An Insulation Evolution is upon us in Insulate Magazine Issue 13. Q-bot a Robot that applies sprayfoam insulation under floors is set to take the insulation world by storm. Also features compelling articles from regular columnists and insulation experts.
www.insulatenetwork.com The importance of risk assessment According to the HSE, a good power tool supplier should recommend a range of appropriate tools and include vibration design information. In addition, they should provide a clear description of the vibration risk of each tool and instructions on how to safely use it. Although all vibrating tool manufacturers are required to provide figures quantifying each tool’s vibration HAVS level, a full assessment is still crucial. This is because a manufacturers’ figures are typically generated using a standard test carried out on a flat panel with new machines. The only way to realistically conclude values for each working condition is to measure vibration in the environment that the tool will be used, using the actual tool, substrate and abrasive. A competent person within the company should measure each tool’s vibration level using the HSE’s purpose-built calculator, available from: http://www.hse.gov.uk/vibration/hav/information.htm. However, the testing equipment can be expensive, so smaller businesses may wish to use an independent company. Even for larger organisations, this can provide extra peace of mind. Because the effects of HAV are cumulative, the calculator gives the total length of time that a vibrating tool can be safely used for by any single person over the course of a day, even with breaks. How much action is required? The level of activity that employers need to take is determined by the Control of Vibration at Work Regulations. This depends on two different values – the exposure action value (EAV) and the exposure limit value (ELV). The EAV is 2.5m/s2 (equal to 100 points on the HSE calculator). The ELV is 5m/s2 (or 400 points). These figures relate to an eight-hour period during a single working day. If a tool’s vibration level is less than the EAV over an eight-hour period, it can theoretically be used for eight hours a day. vibration to the lowest level reasonably practicable, doing likewise for the exposure level if it is above the EAV. In any workplace where employees are exposed to HAV, employers must provide access to a competent occupational physician to receive detailed feedback about each individual, regularly monitoring and reporting any confirmed cases HAVS or carpal tunnel syndrome through the Reporting of Injuries, Diseases and Dangerous Occurrences Regulations 2013 (RIDDOR). Taking Action to Reduce HAV Exposure Employers can place stickers on tools explaining how long they can be used for or use tool timers, which measure how long the tool has been used for and sound an alert when the limit is reached. A company can also use alternative, non-vibrating methods where possible; automating tasks; using jigs, clamps or rotating work involving vibrating tools between several workers. Using a tool with a lower vibration measurement or a smart sensor can also help. Personnel should be trained to not hold vibrating tools too tightly; use lower speed settings; ensure tools are properly stored and maintained; and check them before use. HAV exposure is not limited to the workplace - DIY tools used outside of work can also contribute. Although out of the employer’s control, HAV risk should be communicated to employees, nonetheless. For more information, visit www.3M.co.uk/safety. Once the EAV is exceeded, employers must demonstrate that significant health surveillance is being undertaken, along with measures aimed at reducing exposure to the lowest possible level. If the exposure level surpasses the ELV, the operator must immediately stop using tools likely to cause vibration. The employer must then reduce the risk from 22 www.insulatenetwork.com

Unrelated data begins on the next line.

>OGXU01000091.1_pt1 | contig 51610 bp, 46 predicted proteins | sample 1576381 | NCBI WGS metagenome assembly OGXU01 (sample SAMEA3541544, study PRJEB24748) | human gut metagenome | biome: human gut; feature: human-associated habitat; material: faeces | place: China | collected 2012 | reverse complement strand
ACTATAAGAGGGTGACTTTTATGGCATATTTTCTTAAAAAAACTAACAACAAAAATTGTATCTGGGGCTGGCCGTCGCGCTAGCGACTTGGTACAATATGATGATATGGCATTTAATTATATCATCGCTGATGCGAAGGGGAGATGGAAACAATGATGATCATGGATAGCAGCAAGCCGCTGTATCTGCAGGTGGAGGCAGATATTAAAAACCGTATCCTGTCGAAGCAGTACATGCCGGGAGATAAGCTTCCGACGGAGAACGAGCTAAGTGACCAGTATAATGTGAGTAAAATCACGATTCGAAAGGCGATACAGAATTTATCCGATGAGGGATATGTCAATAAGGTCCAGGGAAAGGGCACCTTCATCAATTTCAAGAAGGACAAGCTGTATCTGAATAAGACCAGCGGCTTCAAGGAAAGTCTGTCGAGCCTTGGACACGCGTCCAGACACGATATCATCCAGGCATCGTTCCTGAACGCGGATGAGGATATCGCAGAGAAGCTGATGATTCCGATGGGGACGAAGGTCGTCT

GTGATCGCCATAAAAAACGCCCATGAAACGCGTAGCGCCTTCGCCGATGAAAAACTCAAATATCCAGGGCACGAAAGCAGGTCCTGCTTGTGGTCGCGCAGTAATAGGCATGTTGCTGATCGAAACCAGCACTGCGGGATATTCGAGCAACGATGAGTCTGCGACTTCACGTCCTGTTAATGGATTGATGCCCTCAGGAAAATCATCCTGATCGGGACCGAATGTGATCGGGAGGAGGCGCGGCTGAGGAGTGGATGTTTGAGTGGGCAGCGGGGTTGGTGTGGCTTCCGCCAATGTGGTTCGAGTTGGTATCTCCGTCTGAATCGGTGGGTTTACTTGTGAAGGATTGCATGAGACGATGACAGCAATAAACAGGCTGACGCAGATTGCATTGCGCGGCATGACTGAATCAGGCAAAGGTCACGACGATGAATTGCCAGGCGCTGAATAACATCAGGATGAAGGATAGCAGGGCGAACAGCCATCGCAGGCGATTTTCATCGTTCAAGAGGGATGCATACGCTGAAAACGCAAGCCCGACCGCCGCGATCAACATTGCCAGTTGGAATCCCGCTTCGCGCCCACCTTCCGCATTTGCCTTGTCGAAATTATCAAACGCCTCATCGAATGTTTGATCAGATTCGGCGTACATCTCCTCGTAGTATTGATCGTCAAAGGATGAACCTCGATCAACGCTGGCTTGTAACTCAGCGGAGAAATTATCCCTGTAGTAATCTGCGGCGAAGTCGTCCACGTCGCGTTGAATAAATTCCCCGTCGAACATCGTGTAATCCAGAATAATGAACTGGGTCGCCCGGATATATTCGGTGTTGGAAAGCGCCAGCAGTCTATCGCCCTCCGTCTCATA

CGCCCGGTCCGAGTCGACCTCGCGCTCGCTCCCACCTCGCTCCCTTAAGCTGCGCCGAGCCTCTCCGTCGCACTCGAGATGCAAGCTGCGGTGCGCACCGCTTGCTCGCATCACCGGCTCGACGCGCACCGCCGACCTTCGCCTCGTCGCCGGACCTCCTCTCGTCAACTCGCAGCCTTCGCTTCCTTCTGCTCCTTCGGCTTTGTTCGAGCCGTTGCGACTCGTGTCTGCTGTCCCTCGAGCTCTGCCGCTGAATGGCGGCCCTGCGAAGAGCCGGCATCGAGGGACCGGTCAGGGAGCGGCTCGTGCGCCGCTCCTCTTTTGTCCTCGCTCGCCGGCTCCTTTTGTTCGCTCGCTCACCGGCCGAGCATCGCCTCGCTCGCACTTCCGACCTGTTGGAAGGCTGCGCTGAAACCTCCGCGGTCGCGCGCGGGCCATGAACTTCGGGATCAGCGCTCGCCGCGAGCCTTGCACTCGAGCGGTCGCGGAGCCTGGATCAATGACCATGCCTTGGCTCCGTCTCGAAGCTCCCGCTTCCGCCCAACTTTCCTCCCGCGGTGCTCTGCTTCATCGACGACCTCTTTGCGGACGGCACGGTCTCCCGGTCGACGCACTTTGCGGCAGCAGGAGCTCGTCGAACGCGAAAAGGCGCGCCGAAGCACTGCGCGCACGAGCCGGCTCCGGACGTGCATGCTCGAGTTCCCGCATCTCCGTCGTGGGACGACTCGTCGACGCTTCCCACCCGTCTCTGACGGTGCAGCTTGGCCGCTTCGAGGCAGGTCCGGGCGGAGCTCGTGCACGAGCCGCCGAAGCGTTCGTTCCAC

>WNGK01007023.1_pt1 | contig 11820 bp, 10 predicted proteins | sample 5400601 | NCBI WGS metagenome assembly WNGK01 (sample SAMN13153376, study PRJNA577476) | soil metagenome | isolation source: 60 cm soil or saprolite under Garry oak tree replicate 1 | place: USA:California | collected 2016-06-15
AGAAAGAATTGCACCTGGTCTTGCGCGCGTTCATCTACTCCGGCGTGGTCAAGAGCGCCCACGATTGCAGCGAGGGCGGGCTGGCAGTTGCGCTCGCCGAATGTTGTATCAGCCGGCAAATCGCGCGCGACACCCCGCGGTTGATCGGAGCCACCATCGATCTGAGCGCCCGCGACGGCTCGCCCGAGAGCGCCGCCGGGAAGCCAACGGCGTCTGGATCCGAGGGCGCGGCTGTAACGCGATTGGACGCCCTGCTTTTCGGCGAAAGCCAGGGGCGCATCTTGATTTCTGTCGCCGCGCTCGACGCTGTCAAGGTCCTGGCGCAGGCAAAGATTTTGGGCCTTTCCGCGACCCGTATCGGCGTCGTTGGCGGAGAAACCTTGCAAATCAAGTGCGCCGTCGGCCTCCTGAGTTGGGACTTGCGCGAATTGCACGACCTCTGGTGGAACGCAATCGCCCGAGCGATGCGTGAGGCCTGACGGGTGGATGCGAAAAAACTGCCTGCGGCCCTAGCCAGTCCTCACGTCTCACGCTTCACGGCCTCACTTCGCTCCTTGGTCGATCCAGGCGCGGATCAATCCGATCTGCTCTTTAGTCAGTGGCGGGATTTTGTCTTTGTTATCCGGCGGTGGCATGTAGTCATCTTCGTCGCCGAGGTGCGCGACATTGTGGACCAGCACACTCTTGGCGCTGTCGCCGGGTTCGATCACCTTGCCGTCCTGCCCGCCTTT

The only independent insulation industry trade magazine Insulate insulate Columnist columnist Hackitt Review Must Put Maximum Public Safety First and Foremost Sarah Kostense-Winterton Executive Director, MIMA With the Hackitt interim report expected before Christmas, we all have high hopes for Dame Judith’s independent review. What is clear is that we simply cannot and must not compromise on public safety. As the organisation representing the non-combustible insulation manufacturers, MIMA is firmly supportive of the scope of the Building Regulations review but believes we need to be more stringent, albeit prescriptive with particular attention being given to all mid- and high-rise, sensitive and high occupancy buildings such as schools, hospitals and care homes. Fit for purpose? We need to go wider with a review that fully considers the implications for fire safety in technology advances. Current developments in technology mean it is perfectly practical to track a product from factory to installation while keeping a digital record of what the product characteristics are. A record for current and future building occupants. We should consider whether wider testing methodologies are fit for purpose. Specifically focusing on whether the testing regimes applying in all buildings are only testing a perfect installation rather than a ‘real world’ one. Current regulations are ambitious Currently ‘guidance’ for facades in buildings over 18m high sits in multiple documents with Approved Document B referencing a variety of supporting documents which don’t lead to clear guidance on what is or isn’t permitted. To offer maximum public safety, the approved document should offer the only point of reference and the only permissible routes to compliance should be the use of Euroclass A1 or A2 rated products on facades which should be clearly set out in a redrafted Approved Document B. That redrafting should also clearly set out that Approved Document B is the only acceptable route to compliance Routes to compliance Approved Document B is not the only means to compliance with the Building Regulations – other bodies are permitted to publish their own guidance on how the regulations can be met. This has led to industry bodies publishing their own guidance on BR135 – these guides both contained four routes to compliance including desktop studies, which allow for combustible materials to be used without even being tested. There is substantial confusion within the industry and even amongst fire experts about what the official regulations do and do not state – many are under the false impression that the oft-quoted ‘four routes to compliance’ are in ADB or BR135, when they are not. Only specifying either A1 or A2 Euroclass products / systems can ever offer certainty to occupants that the façade will offer the maximum protection against fire. All other routes permit human error or judgement in to the system. Classification References in Approved Document B to national fire classifications such as “Class O” alongside Euroclasses than is actually the case. Similarly, marketing terms such as “fire retarded”, “fire safe” and “non-flammable” are www.insulatenetwork.com 23